Feminist theorists also bring to the fore concepts of social performance and performativity [3]. When we think about social actions, such as collaboration or negotiation over policy implementation, we embody particular cultural and historical possibilities. At the same time, we also enact those possibilities. In other words, when working across boundaries we do so from a set of historically-conditioned presuppositions which shape how we act/perform. In paying attention to these performances, we can understand how actors ‘construct relationships and erect boundaries’ in between themselves and others, and the ways in which they are shaped by the histories of particular individuals and groups, for example past experiences of collaboration or of other actors. This sheds light on why certain dynamics emerge within policy networks.

Why is cross boundary working important?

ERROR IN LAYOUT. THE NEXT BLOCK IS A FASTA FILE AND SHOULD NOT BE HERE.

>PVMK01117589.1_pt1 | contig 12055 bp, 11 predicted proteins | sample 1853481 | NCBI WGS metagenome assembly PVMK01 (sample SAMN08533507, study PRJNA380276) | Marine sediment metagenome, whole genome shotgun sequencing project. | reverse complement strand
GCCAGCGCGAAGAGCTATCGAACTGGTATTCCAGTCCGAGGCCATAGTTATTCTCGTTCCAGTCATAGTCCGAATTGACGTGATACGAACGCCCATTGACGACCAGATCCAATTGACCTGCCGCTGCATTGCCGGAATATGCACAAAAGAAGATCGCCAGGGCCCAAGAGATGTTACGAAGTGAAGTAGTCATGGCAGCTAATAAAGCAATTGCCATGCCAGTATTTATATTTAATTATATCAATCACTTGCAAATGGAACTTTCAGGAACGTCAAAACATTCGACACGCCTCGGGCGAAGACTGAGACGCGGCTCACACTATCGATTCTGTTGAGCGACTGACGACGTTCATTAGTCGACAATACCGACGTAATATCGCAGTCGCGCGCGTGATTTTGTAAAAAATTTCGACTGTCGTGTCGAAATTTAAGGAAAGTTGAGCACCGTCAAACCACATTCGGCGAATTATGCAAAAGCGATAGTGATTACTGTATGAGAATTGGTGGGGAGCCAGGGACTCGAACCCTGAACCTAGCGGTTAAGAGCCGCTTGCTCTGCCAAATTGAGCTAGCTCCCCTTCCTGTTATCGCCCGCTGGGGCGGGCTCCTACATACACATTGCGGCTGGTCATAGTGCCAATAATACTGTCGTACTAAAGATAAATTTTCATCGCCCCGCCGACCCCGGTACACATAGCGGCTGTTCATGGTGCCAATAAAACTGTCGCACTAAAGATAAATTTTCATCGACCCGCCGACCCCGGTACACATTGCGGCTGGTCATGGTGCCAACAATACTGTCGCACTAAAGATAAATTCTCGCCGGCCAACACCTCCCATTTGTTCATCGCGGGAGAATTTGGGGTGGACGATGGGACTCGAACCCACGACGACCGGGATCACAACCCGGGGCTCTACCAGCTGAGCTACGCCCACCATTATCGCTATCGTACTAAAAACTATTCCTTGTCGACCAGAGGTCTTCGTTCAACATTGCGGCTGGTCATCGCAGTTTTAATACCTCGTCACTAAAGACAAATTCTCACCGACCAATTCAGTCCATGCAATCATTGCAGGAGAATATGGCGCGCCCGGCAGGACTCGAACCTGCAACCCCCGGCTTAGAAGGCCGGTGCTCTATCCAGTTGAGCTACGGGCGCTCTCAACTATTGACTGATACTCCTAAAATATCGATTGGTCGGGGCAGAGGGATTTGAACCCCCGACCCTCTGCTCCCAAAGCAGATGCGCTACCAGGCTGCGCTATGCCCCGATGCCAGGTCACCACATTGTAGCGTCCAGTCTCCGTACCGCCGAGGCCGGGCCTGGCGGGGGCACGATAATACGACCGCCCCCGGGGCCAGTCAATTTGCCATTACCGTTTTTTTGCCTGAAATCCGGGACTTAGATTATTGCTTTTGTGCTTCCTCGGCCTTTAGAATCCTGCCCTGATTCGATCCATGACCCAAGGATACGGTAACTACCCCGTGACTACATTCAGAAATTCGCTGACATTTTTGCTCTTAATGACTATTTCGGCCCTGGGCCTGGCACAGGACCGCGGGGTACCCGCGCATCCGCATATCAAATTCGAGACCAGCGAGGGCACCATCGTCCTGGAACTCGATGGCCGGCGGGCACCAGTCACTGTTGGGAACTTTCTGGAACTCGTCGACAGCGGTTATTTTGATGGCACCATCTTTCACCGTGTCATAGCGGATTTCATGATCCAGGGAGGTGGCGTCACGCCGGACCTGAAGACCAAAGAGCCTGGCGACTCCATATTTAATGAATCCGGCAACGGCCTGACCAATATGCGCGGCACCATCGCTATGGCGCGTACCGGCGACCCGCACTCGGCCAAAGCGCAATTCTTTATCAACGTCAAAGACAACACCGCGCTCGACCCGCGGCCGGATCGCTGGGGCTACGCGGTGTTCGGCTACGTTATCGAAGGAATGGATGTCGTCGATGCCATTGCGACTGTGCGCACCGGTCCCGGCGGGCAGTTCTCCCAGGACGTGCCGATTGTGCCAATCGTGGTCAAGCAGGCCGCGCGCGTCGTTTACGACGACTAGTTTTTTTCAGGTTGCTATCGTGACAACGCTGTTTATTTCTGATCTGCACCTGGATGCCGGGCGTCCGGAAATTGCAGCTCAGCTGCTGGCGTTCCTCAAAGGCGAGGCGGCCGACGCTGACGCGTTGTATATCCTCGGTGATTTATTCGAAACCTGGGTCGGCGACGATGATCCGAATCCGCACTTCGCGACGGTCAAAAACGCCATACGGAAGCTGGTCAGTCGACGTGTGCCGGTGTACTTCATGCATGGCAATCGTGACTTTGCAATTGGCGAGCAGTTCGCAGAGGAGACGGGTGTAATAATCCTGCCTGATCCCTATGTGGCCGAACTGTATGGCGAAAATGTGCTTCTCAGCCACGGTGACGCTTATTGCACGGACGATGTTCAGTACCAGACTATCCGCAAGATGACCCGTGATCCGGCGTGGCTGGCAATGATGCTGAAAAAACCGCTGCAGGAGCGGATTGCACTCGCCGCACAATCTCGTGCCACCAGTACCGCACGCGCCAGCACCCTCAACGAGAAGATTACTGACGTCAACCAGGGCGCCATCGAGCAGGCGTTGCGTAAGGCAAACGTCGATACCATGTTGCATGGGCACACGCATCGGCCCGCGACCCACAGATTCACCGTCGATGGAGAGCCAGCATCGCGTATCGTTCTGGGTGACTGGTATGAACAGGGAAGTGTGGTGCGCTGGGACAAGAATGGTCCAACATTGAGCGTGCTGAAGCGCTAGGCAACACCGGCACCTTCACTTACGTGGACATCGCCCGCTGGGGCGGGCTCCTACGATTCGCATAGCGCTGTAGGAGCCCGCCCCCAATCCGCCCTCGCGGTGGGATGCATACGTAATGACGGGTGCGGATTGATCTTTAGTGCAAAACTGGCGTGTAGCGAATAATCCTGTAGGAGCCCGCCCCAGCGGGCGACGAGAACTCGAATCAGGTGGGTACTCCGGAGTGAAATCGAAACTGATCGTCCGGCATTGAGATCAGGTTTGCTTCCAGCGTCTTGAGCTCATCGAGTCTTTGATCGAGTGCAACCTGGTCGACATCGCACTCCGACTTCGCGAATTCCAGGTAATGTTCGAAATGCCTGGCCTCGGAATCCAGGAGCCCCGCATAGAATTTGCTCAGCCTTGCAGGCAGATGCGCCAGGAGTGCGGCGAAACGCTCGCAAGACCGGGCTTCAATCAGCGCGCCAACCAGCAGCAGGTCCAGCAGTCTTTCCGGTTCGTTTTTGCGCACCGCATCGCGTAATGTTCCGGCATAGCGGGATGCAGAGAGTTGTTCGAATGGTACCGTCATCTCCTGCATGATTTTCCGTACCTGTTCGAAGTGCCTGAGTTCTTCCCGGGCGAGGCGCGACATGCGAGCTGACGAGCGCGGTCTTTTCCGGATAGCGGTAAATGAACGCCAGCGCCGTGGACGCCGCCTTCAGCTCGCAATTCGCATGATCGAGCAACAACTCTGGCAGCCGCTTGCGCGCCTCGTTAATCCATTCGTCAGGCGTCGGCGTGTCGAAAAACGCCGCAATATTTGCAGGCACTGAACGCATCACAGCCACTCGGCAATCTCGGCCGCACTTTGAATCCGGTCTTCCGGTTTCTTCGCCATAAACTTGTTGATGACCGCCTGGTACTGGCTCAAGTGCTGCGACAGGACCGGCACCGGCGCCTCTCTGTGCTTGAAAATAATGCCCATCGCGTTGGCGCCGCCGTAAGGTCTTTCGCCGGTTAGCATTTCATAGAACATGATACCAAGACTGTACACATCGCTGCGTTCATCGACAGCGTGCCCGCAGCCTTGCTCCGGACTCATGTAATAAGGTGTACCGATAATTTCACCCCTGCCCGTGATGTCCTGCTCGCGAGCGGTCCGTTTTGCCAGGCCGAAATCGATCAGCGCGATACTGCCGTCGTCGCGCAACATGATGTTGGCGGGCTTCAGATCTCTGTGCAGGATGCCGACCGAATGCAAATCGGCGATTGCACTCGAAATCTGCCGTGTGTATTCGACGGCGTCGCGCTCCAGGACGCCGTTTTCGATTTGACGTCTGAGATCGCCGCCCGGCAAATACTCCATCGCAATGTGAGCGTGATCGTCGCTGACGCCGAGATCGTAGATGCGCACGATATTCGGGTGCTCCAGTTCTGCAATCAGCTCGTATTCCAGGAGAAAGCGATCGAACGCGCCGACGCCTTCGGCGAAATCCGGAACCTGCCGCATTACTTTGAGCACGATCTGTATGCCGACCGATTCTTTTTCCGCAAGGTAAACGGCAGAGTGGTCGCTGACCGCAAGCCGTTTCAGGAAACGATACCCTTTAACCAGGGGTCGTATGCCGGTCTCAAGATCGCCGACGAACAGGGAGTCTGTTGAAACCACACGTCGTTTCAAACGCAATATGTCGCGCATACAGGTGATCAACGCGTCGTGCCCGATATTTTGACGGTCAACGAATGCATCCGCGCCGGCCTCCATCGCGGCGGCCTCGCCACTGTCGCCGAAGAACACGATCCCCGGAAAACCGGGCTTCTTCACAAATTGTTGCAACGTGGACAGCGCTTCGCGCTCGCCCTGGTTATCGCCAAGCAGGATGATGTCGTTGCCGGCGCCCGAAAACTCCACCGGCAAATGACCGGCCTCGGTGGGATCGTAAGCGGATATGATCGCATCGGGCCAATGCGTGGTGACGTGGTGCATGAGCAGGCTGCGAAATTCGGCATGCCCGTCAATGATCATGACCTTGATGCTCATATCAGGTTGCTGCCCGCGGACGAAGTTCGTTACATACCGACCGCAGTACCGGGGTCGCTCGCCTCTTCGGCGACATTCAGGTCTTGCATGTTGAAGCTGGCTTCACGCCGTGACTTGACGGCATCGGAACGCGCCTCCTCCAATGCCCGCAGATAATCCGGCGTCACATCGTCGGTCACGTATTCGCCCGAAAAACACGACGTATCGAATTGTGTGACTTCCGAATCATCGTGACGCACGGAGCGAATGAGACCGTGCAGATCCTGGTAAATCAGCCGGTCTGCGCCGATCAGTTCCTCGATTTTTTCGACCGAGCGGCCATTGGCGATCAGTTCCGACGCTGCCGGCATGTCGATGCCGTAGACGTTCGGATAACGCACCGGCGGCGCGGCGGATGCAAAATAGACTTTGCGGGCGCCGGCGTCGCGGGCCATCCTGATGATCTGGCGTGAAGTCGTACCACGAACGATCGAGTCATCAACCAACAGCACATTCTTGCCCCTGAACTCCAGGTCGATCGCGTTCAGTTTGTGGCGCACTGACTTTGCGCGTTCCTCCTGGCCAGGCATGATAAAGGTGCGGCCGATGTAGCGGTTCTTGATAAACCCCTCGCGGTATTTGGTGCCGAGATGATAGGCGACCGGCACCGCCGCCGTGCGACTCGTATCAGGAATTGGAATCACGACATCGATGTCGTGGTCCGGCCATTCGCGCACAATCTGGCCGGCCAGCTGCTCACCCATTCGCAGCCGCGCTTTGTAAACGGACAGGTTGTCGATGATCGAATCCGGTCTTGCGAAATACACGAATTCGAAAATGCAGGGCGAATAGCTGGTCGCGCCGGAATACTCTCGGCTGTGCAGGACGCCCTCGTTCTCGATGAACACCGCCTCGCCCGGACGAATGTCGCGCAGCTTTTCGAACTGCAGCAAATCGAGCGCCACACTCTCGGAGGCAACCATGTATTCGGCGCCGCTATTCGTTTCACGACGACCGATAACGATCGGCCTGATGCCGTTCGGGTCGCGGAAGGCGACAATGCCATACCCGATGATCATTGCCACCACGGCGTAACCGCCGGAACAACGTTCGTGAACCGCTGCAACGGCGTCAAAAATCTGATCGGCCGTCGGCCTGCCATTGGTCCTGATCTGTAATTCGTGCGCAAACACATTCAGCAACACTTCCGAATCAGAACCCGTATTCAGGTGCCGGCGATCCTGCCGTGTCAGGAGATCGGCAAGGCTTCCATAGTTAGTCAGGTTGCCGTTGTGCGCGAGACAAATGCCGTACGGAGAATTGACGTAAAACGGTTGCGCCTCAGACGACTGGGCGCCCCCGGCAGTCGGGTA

The complexity of contemporary public policy issues, combined with changing citizen expectations and increasingly outsourced service delivery, has shifted the goalposts for public sector managers. Kay and Daugbjerg [4] argue that new public governance involves working both within a plural state with multiple actors delivering services and a pluralist state where multiple processes inform policy-making, requiring focus not only on interorganisational relationships but “interpretation of the policy instruments literature as a key driver of observed governance processes” [4]. This means that all policy work, whether design or implementation, involves working across departmental, organisational and sectoral boundaries. Despite this, boundary working is regarded as one of (if not the most) challenging aspects of contemporary policy ‘work’.